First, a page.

Une liste est parfois prescriptive, une injonction à acheter les objets nécessaires à l'économie domestique ou à lire les essentiels de la littérature. C'est assurément un vade-mecum: la liste est un support de mémoire. Elle est le signe de l'inscription calendaire et cardinale de nos activités quotidiennes, car ce que nous appelons quotidienneté n'est pas évidence 1. Cet art de la mémoire serait ici une rhétorique fondée sur l'écriture et prendrait la forme d'un catalogue de nos interrogations. La bibliothèque personnelle serait un monument aisément transportable. Un abrégé d'histoire des savoirs portatifs 2 sur la création. Une liste est éminemment dialogique. À chaque liste répond une multiplicité d'autres listes, et chaque entrée de la liste appelle une réponse, un souvenir, une contradiction. La liste est une matrice productive: "À la demande de l'auteur, l'éditeur a laissé à la suite de cet ouvrage quelques pages blanches sur lesquelles le lecteur pourra noter les "Je me souviens" que la lecture de ceux-ci aura, espérons-le suscités." 3 Une liste est transitive. Elle se rapporte aux mondes découverts ou inventés par les scientifiques ou les artistes. Les classifications décimales universelles sont les signes de ce désir d'objectivation du monde. Mais ici ce modèle n'est pas suivi à la lettre. Le classement de ce catalogue est mimé et son imitation amusée tient le modèle à distance. Si l'approche encyclopédique est parodiée, elle s'attache néanmoins à mettre en évidence une réflexion sur les âges de la création. "Banni, il découvre le Groenland", "Le père David découvre en 1869 le panda, à 43 ans", "Johnson Martin et Osa arrivent en 1921 au Kenya et inventent le cinéma animalier". Une mesure comme une autre de la création, qui n'est pas distinguée de l'invention et de la découverte, reprenant par là les trois figures de la science, du rire et de l'art proposées en son temps par Arthur Koestler 4. Didactiques par ailleurs, ces micro-récits sont dignes des documents rédigés en trois lignes par Félix Fénéon 5.      Qu'apprend-on ici de la création? Qu'elle suit les pistes de la lecture. Il y a peu, lorsque l'on lançait la lecture d'ans un enregistrement audio, on lisait une piste. Ici nous lisons une liste comme si l'on suivait une piste. Notre regard suit un chemin qui nous aurait été ménagé dans le texte (Paul Klee). Le cheminement dans la liste est fonction de notre attention aux couleurs, aux noms propres, aux anecdotes qui sont les signaux vibratoires de la piste. Non dans l'ordre circulaire et concentrique du microsillon, mais dans l'empilement vertical d'une colonne. Le lecteur de la liste est sur la piste. Il se fait chasseur, rassemblant les indices d'une unité dispersée au fil des repères qu'il croise sur le chemin, des signes de piste. La piste du lecteur est un tracé dans l'espace de la page. Au microsillon se substitue ici le sillon du champ travaillé par le lecteur qui a marqué ses lectures. S'y déploient des lectures représentées dans la matérialité d'une bibliographie classique où l'ordre des disciplines et de leurs frontières règle la monumentalité de l'histoire officielle. Mais plus discrètement, à travers une bibliographie étendue à d'autres objets que les livres (les images, les inventions, les découvertes), l'histoire qui nous est proposée ici expose précisément la vocation graphique de l'écriture et non seulement sa fonction d'enregistrement la langue. Le Livre sur les âges de la création des chefs d'oeuvres de Vanessa Dziuba nous montre que l'écriture est une trace autant qu'un tracé. Le lecteur a été très justement défini comme un voyageur, un braconneur et l'écrivain comme un laboureur, un sédentaire 6. Ce livre nous montre que le lecteur est à la fois un chasseur et un cultivateur, celui qui est sur la piste de traces, toujours en voyage d'un livre à l'autre, et celui qui trace, qui cultive son champ, la page où il consigne ses lectures.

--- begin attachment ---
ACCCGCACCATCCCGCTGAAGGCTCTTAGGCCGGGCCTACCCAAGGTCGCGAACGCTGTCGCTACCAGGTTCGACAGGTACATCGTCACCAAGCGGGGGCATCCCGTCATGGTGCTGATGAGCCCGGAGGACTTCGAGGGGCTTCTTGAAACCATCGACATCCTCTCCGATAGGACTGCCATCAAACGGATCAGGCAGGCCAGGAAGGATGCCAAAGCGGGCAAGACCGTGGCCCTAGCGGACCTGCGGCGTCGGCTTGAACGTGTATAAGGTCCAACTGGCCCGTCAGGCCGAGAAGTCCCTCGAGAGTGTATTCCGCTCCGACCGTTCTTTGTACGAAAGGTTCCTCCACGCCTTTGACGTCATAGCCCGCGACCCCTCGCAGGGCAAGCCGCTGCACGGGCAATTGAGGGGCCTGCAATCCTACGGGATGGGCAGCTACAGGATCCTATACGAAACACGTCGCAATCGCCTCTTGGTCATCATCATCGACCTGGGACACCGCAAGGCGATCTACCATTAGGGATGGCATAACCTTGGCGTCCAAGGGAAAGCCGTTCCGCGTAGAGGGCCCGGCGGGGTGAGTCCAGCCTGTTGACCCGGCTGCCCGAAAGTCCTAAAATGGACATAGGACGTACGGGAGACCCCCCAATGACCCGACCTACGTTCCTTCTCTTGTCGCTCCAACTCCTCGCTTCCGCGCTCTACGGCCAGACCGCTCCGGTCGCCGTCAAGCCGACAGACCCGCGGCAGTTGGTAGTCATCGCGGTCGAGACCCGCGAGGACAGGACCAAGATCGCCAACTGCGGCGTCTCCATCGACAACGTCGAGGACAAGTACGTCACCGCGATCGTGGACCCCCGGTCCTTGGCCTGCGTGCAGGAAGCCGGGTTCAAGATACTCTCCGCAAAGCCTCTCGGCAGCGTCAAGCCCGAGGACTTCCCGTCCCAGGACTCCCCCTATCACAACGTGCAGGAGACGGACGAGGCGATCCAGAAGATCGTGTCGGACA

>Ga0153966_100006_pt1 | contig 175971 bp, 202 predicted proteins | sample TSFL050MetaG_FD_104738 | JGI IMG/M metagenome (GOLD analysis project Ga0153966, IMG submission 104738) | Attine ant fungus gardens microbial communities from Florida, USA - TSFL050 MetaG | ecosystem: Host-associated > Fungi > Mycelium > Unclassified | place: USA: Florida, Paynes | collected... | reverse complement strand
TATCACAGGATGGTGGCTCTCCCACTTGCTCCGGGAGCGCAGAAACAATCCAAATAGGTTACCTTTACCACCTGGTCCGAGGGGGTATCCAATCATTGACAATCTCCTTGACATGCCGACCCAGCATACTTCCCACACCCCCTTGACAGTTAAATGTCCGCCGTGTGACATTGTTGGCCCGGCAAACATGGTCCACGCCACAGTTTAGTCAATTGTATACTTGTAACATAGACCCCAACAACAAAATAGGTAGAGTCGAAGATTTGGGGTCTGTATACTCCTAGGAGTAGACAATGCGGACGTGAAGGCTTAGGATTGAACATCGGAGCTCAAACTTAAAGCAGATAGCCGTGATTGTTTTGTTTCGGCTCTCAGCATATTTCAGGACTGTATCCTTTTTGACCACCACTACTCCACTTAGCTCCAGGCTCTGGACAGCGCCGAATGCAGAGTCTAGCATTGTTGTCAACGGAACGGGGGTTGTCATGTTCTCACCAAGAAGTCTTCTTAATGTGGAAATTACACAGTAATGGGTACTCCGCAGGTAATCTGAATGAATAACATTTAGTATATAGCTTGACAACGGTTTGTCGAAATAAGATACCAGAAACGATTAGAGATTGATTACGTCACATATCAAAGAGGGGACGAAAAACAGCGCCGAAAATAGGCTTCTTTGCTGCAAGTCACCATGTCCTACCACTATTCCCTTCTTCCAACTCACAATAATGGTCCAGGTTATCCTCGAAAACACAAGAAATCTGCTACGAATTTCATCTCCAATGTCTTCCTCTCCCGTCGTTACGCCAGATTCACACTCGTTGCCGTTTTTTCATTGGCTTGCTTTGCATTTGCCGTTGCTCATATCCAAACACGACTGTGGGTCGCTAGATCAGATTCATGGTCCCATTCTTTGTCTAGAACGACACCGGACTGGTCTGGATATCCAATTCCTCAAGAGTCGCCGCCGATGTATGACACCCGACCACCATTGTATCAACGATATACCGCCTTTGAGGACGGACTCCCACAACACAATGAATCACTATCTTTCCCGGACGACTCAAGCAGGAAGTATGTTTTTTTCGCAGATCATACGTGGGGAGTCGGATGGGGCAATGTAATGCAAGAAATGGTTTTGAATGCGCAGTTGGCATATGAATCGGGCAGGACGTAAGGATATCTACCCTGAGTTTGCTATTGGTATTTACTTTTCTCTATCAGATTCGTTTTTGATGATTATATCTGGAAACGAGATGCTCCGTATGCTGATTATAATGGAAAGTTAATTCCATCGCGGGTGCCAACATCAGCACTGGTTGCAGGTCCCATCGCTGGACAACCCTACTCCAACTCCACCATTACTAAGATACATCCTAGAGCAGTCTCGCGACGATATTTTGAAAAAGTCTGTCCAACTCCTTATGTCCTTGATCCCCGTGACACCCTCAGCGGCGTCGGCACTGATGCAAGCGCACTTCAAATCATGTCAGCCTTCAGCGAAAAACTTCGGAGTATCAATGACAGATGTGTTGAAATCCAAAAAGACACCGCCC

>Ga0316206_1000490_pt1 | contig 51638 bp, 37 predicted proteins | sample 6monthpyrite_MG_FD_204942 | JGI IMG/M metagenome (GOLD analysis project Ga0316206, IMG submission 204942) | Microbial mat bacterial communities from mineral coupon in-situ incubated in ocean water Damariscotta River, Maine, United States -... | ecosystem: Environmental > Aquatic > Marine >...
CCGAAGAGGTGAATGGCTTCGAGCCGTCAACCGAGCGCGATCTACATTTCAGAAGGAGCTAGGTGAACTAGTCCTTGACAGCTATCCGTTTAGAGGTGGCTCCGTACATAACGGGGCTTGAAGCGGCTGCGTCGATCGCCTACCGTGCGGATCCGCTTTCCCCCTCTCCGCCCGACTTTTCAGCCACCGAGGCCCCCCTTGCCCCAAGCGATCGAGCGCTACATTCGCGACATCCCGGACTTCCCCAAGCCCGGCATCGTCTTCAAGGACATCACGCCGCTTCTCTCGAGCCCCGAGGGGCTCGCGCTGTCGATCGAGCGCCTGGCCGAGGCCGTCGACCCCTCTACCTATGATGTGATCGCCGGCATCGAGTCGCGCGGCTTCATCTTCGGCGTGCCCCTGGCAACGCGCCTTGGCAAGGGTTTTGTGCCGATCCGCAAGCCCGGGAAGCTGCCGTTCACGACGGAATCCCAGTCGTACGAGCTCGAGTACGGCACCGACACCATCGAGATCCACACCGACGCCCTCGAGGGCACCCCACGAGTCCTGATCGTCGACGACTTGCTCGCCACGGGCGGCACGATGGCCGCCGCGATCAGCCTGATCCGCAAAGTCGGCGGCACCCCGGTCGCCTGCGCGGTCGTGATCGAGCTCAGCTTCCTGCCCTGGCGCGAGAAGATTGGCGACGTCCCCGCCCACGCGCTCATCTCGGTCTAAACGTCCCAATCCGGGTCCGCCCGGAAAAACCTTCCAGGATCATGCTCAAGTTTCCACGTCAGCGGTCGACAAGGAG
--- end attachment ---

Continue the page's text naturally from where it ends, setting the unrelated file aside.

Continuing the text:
1 Prière d'insérer d'Espèces d'espace de Georges Perec, 1974 (publié à l'âge de 38 ans)